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Irina Slav

Irina Slav

Irina is a writer for Oilprice.com with over a decade of experience writing on the oil and gas industry.

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Aramco CEO: Rushed Energy Transition Could Spark Social Unrest


A rushed transition into renewable energy would cause spiraling inflation and social unrest, the chief executive of Aramco warned at the World Petroleum Congress in Texas this week, noting that investments in oil and gas needed to continue in order to avoid such a scenario.

“I understand that publicly admitting that oil and gas will play an essential and significant role during the transition and beyond will be hard for some,” Amin Nasser said as quoted by the Financial Times.

“But admitting this reality will be far easier than dealing with energy insecurity, rampant inflation, and social unrest as the prices become intolerably high and seeing net-zero commitments by countries start to unravel,” the executive added.

The warning should ring true for many Europeans despite a great effort on the part of EU and other officials to deny that the EU’s quick buildup of wind and solar power capacity had any role to play in the ongoing energy crunch, at a time when the world’s top wind turbine makers both warned on lower profits because of lower wind speeds.

Nasser’s warning was echoed by U.S. oil majors, too. Per a Houston Chronicle report, the chief executives of Exxon and Chevron said that while they were all for a transition to a lower-carbon energy system, oil and gas would continue to be part of this system.

“The growth of emissions-free energy is good for society and an objective our company supports,” Exxon’s Darren Woods said. “The fact remains that under most critical scenarios, including net-zero pathways, oil and natural gas will continue to play a significant role in meeting society’s needs.”

“The world needs affordable, reliable and ever cleaner energy every day. It’s indispensable in today’s global economy,” Chevron’s Mike Wirth said. “Our products make the world run, and we can make it run even better.”

By Irina Slav for Oilprice.com


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Leave a comment
  • Mamdouh Salameh on December 07 2021 said:
    One has only to analyse the recent energy crisis to realize that the EU’s rash policies to accelerate energy transition at the expense of fossil fuels and the incessant pressure by environmental activists and divestment campaigners on the European oil and gas companies to divest of their oil and gas assets were the underlying reasons behind Europe’ energy crisis.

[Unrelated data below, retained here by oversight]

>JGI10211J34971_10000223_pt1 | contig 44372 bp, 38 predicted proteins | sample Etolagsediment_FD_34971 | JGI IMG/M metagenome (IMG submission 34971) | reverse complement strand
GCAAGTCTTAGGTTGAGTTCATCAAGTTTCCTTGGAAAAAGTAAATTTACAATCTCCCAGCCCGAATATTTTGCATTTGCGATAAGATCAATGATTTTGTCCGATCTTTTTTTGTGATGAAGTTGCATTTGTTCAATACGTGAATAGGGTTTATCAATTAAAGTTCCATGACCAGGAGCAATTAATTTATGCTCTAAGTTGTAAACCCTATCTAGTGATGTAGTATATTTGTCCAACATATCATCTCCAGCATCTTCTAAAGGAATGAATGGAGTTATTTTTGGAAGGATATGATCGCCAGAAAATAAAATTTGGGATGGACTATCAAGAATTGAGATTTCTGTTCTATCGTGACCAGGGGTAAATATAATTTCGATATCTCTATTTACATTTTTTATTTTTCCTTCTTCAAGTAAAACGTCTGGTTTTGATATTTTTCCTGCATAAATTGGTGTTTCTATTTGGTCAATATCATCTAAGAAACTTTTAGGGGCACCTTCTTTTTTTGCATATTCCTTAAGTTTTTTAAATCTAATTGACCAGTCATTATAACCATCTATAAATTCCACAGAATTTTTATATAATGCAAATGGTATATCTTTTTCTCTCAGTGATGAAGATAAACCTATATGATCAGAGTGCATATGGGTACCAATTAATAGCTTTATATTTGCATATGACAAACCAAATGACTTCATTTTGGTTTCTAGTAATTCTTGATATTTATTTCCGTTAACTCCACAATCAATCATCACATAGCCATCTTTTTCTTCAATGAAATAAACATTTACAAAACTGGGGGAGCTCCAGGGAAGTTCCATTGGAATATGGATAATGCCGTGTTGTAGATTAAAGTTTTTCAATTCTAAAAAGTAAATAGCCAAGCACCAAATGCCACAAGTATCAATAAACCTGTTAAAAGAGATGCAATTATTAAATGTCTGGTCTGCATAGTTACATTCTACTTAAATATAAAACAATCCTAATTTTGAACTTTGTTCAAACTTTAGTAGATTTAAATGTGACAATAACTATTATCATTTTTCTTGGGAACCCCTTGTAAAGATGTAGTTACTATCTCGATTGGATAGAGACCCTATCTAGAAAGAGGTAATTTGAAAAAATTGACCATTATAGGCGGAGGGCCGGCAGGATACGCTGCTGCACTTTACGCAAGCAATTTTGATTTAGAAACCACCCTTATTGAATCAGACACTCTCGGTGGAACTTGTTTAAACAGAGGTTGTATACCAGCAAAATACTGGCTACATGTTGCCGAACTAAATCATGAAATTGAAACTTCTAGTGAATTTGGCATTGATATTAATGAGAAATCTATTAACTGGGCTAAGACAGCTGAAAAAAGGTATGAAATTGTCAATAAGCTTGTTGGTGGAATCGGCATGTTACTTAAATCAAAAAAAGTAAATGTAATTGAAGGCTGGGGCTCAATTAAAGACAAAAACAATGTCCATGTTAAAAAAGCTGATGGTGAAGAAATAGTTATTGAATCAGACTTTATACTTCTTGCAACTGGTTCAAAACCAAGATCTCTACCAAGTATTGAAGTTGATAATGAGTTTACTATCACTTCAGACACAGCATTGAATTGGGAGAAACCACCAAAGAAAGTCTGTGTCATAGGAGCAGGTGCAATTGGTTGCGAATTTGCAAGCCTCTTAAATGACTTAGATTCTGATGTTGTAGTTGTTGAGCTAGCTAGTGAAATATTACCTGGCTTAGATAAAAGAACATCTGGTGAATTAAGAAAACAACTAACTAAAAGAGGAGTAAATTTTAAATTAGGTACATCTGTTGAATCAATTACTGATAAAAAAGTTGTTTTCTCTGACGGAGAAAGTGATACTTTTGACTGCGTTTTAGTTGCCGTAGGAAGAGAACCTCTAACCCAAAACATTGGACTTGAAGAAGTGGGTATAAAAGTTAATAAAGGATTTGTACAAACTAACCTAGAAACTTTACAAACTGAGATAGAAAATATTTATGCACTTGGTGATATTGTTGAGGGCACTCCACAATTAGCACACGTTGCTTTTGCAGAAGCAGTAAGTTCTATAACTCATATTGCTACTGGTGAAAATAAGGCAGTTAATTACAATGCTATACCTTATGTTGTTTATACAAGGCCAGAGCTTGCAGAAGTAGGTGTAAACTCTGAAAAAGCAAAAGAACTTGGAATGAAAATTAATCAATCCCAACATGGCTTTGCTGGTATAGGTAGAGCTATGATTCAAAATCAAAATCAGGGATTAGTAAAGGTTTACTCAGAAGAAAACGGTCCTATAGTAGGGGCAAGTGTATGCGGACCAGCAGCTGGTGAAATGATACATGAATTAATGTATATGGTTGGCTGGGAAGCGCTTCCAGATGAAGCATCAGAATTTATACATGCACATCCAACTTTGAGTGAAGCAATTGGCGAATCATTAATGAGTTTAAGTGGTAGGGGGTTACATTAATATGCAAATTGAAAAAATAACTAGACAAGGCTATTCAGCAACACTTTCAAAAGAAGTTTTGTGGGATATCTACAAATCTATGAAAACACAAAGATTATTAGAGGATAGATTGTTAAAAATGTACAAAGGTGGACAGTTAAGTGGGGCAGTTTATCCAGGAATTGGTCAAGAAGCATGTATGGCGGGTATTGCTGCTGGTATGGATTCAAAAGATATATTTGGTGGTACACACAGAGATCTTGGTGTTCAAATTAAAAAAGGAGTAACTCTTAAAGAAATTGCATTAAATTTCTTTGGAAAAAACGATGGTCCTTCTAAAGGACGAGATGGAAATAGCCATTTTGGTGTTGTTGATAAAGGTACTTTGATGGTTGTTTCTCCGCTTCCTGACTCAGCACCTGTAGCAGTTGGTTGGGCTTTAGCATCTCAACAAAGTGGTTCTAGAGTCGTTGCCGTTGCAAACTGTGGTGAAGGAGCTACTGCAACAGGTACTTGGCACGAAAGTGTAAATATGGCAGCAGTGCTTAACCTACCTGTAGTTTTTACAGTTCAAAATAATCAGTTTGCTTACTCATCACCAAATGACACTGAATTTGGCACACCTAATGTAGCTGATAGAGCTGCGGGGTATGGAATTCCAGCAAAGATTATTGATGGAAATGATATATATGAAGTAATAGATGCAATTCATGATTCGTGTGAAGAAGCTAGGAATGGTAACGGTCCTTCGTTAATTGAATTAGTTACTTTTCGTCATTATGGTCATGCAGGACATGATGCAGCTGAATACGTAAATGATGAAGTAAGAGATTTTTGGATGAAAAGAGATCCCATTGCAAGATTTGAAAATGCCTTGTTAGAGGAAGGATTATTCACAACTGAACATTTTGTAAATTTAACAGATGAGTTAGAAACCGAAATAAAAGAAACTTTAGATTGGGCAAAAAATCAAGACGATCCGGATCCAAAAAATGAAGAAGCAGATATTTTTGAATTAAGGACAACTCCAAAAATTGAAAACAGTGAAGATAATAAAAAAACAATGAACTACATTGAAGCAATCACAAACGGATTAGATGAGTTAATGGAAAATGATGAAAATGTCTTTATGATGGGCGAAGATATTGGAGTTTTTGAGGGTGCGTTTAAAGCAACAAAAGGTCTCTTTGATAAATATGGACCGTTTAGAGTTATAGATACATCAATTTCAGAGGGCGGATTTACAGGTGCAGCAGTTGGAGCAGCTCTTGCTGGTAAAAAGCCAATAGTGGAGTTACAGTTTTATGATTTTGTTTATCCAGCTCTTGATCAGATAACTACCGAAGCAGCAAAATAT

And whilst the whole world knows this fact, only the chief of the International Energy Agency (IEA) and the EU energy commissioner are in denial. They delude themselves by blaming gas producers for the crisis taking a stab at Russia in particular.

    Environmentalists who call for an abrupt end to fossil fuels and a sudden adoption of renewable energy fail to recognize that renewables on their own aren’t capable of satisfying global demand for electricity and energy because of their intermittent nature, namely inability to generate wind electricity when the wind is still or solar electricity when the weather is cloudy.

    And while the process of global energy transition will continue to move forward, a total energy transition is an illusion. Even a partial one will never succeed without huge contributions from natural gas and nuclear energy.

    Therefore, the best way to combat climate change is for the global oil industry to focus on reducing carbon emissions from fossil fuels and not their actual use.

    Oil and gas will continue to drive the global economy well into the future.

    Dr Mamdouh G Salameh
    International Oil Economist
    Visiting Professor of Energy Economics at ESCP Europe Business School, London
  • DoRight Deikins on December 07 2021 said:
    “But admitting this reality will be far easier than dealing with energy insecurity, rampant inflation, and social unrest as the prices become intolerably high and seeing net-zero commitments by countries start to unravel,”

    Wow, Amin Nasser is smart!

    Though 'social unrest' is a very polite way of putting it.

Leave a comment

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